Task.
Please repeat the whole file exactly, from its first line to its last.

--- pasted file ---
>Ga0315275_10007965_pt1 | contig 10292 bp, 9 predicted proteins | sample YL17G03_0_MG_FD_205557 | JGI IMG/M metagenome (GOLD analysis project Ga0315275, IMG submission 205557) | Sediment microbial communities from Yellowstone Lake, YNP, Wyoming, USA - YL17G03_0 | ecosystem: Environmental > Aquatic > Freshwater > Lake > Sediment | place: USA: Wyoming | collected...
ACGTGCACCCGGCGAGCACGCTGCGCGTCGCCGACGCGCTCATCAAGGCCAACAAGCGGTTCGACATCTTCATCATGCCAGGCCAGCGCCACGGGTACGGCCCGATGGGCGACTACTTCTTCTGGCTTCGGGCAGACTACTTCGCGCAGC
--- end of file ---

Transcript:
>Ga0315275_10007965_pt1 | contig 10292 bp, 9 predicted proteins | sample YL17G03_0_MG_FD_205557 | JGI IMG/M metagenome (GOLD analysis project Ga0315275, IMG submission 205557) | Sediment microbial communities from Yellowstone Lake, YNP, Wyoming, USA - YL17G03_0 | ecosystem: Environmental > Aquatic > Freshwater > Lake > Sediment | place: USA: Wyoming | collected...
ACGTGCACCCGGCGAGCACGCTGCGCGTCGCCGACGCGCTCATCAAGGCCAACAAGCGGTTCGACATCTTCATCATGCCAGGCCAGCGCCACGGGTACGGCCCGATGGGCGACTACTTCTTCTGGCTTCGGGCAGACTACTTCGCGCAGC